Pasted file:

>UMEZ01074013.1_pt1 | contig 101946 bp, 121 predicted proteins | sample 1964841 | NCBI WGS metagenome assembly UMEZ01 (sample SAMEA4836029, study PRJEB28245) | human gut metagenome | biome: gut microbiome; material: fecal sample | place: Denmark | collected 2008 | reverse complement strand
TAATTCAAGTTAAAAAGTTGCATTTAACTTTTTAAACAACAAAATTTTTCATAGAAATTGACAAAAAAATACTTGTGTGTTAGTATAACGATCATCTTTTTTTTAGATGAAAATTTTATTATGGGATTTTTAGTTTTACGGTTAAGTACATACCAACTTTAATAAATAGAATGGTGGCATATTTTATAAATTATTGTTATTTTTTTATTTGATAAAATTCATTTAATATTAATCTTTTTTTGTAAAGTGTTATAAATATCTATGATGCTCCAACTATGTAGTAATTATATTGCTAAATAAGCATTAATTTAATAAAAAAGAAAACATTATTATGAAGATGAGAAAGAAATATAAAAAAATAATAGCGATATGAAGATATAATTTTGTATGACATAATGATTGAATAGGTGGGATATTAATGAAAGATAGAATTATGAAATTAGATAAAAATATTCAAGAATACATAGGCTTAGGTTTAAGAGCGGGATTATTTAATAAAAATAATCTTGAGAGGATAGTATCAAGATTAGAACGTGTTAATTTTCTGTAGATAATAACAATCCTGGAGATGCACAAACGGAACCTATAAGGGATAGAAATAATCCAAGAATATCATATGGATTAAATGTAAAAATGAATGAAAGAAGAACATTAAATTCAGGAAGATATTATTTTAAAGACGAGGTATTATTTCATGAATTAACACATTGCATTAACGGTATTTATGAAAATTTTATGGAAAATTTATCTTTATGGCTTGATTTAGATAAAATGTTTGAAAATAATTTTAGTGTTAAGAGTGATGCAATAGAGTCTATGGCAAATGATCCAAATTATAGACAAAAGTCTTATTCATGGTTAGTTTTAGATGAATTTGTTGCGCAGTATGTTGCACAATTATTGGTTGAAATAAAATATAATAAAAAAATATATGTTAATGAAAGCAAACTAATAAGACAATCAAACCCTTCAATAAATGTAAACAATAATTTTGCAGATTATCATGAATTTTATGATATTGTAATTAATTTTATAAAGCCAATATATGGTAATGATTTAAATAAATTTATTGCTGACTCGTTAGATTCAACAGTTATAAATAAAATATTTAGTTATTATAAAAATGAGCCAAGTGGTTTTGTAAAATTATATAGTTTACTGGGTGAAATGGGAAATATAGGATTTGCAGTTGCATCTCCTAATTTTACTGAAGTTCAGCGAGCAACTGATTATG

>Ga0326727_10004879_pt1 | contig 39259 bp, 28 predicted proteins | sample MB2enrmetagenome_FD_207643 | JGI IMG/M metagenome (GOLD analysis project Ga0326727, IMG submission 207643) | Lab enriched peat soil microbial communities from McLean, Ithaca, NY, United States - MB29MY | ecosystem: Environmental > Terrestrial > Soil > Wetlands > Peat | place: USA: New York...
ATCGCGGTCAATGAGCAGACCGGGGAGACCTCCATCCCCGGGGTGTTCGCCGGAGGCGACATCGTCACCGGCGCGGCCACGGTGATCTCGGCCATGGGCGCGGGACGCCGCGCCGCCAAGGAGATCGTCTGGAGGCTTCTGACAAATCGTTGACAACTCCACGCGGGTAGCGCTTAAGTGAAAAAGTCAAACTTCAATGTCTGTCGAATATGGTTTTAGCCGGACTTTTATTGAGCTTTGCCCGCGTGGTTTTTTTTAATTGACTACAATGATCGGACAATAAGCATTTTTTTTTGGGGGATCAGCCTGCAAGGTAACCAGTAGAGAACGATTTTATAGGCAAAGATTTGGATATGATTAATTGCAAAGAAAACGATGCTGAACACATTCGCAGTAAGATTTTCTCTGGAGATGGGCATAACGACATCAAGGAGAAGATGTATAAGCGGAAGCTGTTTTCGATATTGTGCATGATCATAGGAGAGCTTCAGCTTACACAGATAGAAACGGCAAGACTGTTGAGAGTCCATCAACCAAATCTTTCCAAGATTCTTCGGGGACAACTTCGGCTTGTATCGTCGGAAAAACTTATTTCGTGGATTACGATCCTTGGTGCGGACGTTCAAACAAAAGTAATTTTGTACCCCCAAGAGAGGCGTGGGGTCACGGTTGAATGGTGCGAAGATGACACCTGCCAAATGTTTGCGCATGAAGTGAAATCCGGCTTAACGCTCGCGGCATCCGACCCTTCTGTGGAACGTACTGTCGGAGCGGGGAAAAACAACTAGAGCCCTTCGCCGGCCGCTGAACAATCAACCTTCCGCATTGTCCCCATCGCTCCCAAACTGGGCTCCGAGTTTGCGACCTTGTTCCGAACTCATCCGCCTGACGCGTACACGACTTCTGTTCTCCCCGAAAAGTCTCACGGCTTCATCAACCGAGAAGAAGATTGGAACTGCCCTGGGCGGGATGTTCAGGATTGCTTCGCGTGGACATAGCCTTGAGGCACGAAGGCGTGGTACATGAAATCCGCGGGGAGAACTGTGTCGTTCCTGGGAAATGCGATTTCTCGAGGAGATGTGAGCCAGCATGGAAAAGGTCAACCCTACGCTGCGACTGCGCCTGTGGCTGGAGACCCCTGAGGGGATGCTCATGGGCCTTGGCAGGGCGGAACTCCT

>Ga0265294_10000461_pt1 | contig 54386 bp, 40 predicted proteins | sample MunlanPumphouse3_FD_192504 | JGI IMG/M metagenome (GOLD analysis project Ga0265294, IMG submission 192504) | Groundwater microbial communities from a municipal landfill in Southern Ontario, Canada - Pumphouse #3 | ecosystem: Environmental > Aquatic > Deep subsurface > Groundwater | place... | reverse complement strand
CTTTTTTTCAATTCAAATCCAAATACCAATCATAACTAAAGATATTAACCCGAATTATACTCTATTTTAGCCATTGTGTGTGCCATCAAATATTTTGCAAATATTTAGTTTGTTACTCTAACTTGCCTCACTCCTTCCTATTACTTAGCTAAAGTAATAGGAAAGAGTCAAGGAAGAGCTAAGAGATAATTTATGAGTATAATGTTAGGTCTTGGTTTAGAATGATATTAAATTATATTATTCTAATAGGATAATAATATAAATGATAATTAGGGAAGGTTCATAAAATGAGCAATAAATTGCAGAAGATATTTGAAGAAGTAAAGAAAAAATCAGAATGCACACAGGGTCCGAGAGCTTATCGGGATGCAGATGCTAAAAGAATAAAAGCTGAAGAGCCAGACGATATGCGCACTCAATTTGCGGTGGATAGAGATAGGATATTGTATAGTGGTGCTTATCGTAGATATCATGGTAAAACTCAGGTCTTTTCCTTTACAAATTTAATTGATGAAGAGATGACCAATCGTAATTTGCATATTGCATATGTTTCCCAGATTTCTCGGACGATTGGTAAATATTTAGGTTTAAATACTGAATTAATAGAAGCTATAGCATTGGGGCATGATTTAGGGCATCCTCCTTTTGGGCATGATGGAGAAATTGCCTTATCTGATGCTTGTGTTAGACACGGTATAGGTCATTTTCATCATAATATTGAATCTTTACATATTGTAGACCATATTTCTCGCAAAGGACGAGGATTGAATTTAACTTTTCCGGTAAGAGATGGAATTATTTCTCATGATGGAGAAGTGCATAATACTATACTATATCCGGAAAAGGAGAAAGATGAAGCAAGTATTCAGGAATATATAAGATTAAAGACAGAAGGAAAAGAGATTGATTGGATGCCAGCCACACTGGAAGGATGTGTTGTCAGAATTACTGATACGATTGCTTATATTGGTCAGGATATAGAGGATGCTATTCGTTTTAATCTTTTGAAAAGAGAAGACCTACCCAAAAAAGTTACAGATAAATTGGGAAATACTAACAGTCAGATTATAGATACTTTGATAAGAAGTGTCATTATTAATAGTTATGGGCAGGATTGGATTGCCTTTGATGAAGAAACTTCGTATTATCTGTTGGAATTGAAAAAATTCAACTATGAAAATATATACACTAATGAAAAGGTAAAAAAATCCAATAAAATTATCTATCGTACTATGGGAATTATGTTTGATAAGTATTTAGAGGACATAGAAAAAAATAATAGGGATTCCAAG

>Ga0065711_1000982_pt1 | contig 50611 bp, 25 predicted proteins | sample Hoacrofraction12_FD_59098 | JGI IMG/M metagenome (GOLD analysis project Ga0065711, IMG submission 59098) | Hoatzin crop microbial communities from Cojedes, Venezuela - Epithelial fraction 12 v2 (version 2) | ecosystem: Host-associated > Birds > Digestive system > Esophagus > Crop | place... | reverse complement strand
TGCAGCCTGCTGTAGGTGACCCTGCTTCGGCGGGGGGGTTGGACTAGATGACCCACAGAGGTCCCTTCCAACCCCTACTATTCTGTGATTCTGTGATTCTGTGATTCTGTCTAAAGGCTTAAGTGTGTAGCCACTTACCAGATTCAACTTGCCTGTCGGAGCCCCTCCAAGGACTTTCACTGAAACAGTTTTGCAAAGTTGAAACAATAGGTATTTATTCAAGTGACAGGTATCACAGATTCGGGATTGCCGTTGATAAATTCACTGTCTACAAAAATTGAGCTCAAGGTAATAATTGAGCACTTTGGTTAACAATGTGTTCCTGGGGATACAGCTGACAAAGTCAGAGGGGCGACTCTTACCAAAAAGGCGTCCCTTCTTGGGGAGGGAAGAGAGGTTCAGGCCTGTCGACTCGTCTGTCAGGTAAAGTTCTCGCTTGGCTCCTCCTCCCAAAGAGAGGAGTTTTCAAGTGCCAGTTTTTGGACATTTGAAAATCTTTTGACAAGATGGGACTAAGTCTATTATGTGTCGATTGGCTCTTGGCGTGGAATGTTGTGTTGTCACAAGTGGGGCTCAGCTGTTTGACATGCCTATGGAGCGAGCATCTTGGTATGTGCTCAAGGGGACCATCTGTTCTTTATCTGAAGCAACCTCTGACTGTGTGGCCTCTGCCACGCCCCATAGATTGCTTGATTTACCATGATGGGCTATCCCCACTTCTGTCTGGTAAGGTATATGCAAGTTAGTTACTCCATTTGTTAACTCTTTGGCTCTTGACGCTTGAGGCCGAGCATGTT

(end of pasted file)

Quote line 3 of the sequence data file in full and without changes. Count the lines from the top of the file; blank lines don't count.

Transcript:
>Ga0326727_10004879_pt1 | contig 39259 bp, 28 predicted proteins | sample MB2enrmetagenome_FD_207643 | JGI IMG/M metagenome (GOLD analysis project Ga0326727, IMG submission 207643) | Lab enriched peat soil microbial communities from McLean, Ithaca, NY, United States - MB29MY | ecosystem: Environmental > Terrestrial > Soil > Wetlands > Peat | place: USA: New York...